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Outline of Australia covered by the Australian Flag

In April 1770, Captain James Cook in HMS Endeavour with the botanist Sir Joseph Banks landed in Botany Bay (in what is now New South Wales) and claimed the east coast for the English Crown. Having just lost the American colonies, England needed new penal colonies, and the first shipload of Australian settlers were convicts, arriving with Governor Arthur Phillip in 1788. They moved to Port Jackson (now part of Sydney Harbour) on 26 January, now Australia Day.However, even before transportation to New South Wales was abolished in 1840, free settlers were arriving in increasing numbers. Further exploration, often dangerous, revealed that the land known as New Holland and the English colony were one and the same large island.In 1831, Western Australia became the second colony, followed by South Australia in 1836, Victoria in 1851, Tasmania in 1856, and Queensland in 1859. The Northern Territory was, for some time, part of South Australia and later the responsibility of the federal government, achieving self-government in 1978.The settler population in early years lived mostly in coastal areas, deploying large tracts of land for sheep and cattle. The annexation of land was often accompanied by brutal treatment of the Aboriginal population, who were forced into the interior. Gold was first discovered in Victoria in the 1850s and prompted Australia’s gold rush with a consequent opening up of the interior and more displacement of the Aboriginals. Wheat farming developed, and the country rapidly became a leading exporter. With the invention of refrigeration, export trade in mutton and dairy products began.An extensive railway system was built. Between 1860 and 1890, immigrants, and capital, mostly from Britain, contributed to a long economic boom. In 1891, the country had a population of 3 million, and was exporting wool, mutton, dairy products and wheat.In February 1998, the Constitutional Convention voted by 89 votes to 52 for Australia to become a republic by 2001, and by 73 votes to 57 to replace the British monarch with a President. It was agreed that there would be a referendum on the issue.Despite evidence from opinion polls that most Australians were in favour of a republic, in the referendum of November 1999 – when asked if they supported ‘an act to alter the constitution to establish the Commonwealth of Australia as a republic, with the Queen and Governor-General being replaced by a President appointed by a two-thirds majority of the members of the Commonwealth Parliament’ – almost 55 per cent registered a ‘No’ vote. The result was widely attributed to widespread dissatisfaction about the right of parliamentarians to choose a President.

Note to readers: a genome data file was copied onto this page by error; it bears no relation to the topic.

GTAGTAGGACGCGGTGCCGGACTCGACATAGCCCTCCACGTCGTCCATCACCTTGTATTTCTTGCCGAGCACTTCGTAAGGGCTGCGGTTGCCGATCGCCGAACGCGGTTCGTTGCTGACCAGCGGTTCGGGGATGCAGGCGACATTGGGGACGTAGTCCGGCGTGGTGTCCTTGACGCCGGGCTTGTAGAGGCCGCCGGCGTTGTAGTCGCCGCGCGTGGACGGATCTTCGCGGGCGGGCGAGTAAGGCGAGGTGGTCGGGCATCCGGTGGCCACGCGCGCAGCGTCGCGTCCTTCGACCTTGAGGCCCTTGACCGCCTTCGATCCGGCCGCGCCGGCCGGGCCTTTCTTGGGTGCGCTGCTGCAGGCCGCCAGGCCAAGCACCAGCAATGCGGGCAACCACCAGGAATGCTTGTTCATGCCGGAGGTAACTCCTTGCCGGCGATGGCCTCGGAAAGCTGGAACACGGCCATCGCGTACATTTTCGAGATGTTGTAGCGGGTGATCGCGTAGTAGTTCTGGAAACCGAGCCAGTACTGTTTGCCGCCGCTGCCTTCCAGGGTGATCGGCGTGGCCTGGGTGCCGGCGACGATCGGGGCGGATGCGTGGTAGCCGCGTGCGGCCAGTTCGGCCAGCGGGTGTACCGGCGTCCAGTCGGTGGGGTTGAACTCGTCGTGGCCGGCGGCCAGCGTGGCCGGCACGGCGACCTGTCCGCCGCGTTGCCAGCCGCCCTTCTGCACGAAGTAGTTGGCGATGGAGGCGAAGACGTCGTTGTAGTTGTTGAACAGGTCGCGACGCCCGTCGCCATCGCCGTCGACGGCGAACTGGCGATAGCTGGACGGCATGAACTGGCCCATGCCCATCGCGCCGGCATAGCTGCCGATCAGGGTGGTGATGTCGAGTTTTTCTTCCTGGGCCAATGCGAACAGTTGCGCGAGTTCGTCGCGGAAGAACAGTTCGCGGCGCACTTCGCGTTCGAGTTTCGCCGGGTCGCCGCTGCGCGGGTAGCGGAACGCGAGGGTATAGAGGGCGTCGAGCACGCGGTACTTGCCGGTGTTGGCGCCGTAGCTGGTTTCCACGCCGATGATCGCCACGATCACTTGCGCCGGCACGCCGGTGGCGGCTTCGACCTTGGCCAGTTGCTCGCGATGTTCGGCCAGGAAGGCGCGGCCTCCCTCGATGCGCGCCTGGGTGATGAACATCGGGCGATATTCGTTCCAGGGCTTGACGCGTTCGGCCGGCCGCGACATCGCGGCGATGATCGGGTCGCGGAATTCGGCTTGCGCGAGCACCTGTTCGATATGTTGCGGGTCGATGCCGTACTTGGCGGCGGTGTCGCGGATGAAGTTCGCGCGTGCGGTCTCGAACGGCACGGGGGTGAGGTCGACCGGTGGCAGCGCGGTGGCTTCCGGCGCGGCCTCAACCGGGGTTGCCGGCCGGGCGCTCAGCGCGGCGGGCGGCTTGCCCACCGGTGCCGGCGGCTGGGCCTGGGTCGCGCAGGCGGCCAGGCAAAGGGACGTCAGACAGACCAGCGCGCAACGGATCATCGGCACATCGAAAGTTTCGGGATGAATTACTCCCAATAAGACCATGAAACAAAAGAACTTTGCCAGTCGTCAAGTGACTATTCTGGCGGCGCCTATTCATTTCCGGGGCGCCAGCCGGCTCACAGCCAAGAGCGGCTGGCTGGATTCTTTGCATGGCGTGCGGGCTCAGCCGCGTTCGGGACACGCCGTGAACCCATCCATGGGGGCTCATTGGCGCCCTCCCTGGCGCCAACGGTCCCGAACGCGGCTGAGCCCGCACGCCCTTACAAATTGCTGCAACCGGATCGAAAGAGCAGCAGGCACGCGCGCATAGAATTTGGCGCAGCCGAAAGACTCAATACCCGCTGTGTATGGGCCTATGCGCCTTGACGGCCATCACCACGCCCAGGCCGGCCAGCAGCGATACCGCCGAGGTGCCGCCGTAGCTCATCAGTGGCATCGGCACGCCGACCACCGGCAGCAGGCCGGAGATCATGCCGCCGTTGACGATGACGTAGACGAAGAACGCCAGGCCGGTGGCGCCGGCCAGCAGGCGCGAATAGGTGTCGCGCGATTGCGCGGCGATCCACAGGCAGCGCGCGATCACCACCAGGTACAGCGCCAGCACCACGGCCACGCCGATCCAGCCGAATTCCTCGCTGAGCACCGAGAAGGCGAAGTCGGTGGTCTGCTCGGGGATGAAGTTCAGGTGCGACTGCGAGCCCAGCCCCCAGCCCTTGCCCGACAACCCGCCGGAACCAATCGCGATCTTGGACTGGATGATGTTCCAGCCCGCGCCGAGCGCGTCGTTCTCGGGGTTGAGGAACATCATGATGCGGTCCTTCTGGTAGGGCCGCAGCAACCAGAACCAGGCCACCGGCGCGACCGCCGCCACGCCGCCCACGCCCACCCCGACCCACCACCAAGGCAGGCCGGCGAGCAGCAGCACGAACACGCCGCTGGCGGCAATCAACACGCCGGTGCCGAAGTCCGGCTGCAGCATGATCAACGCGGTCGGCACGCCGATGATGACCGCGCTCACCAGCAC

Australia's History: About Us
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